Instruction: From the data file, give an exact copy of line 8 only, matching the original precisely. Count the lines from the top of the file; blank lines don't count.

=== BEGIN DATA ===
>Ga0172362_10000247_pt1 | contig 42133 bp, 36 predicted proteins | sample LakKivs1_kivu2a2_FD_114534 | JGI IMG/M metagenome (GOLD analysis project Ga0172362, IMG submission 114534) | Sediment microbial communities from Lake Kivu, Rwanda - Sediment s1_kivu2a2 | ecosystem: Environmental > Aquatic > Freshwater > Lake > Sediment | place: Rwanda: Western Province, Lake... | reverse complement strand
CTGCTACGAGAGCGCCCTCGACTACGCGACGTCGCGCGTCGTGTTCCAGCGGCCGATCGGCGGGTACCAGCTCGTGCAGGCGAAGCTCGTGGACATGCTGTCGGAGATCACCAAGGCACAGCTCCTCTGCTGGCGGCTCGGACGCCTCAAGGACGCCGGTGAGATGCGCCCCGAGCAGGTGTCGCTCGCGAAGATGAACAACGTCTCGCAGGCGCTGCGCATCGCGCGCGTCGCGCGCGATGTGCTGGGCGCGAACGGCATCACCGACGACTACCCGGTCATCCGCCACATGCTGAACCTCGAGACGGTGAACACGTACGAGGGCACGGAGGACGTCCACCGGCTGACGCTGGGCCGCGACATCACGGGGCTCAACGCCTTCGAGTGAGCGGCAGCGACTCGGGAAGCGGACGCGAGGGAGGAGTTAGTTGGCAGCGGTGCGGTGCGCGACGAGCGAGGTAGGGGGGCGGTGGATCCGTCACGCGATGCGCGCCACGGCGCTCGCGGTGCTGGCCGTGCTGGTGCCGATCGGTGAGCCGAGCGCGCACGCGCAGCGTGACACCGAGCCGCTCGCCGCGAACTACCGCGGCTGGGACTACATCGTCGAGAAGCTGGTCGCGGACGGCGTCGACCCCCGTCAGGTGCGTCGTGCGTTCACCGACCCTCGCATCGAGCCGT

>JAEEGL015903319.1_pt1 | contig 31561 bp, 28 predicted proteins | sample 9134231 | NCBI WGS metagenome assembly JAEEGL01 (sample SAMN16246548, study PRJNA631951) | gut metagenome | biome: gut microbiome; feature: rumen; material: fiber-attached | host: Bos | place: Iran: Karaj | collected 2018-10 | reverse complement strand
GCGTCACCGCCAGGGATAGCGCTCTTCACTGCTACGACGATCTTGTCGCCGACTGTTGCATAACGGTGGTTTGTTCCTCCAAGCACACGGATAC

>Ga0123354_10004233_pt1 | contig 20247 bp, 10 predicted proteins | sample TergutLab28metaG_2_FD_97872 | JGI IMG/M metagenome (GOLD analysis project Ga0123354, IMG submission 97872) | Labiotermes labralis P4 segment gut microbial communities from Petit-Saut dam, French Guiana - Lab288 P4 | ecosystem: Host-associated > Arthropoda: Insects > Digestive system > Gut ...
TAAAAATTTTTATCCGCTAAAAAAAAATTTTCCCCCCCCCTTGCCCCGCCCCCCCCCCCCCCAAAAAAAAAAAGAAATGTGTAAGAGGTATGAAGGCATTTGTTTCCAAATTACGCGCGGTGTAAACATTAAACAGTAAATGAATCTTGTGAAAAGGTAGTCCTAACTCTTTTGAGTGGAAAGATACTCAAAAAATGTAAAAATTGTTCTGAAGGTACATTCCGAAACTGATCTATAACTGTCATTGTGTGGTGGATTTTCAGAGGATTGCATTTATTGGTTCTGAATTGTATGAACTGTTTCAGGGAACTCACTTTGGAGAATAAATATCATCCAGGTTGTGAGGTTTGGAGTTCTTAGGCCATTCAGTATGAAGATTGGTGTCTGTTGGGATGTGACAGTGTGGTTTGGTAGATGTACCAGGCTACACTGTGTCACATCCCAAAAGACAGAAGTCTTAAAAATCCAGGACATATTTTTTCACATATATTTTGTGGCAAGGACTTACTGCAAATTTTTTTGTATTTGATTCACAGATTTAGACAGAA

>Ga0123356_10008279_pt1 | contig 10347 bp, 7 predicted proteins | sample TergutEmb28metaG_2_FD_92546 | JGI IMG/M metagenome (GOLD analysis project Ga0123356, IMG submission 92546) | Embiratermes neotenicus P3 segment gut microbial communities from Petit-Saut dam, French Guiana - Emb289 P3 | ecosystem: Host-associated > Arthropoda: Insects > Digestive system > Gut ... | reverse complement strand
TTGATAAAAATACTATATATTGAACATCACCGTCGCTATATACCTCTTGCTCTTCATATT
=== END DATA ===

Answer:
TTGATAAAAATACTATATATTGAACATCACCGTCGCTATATACCTCTTGCTCTTCATATT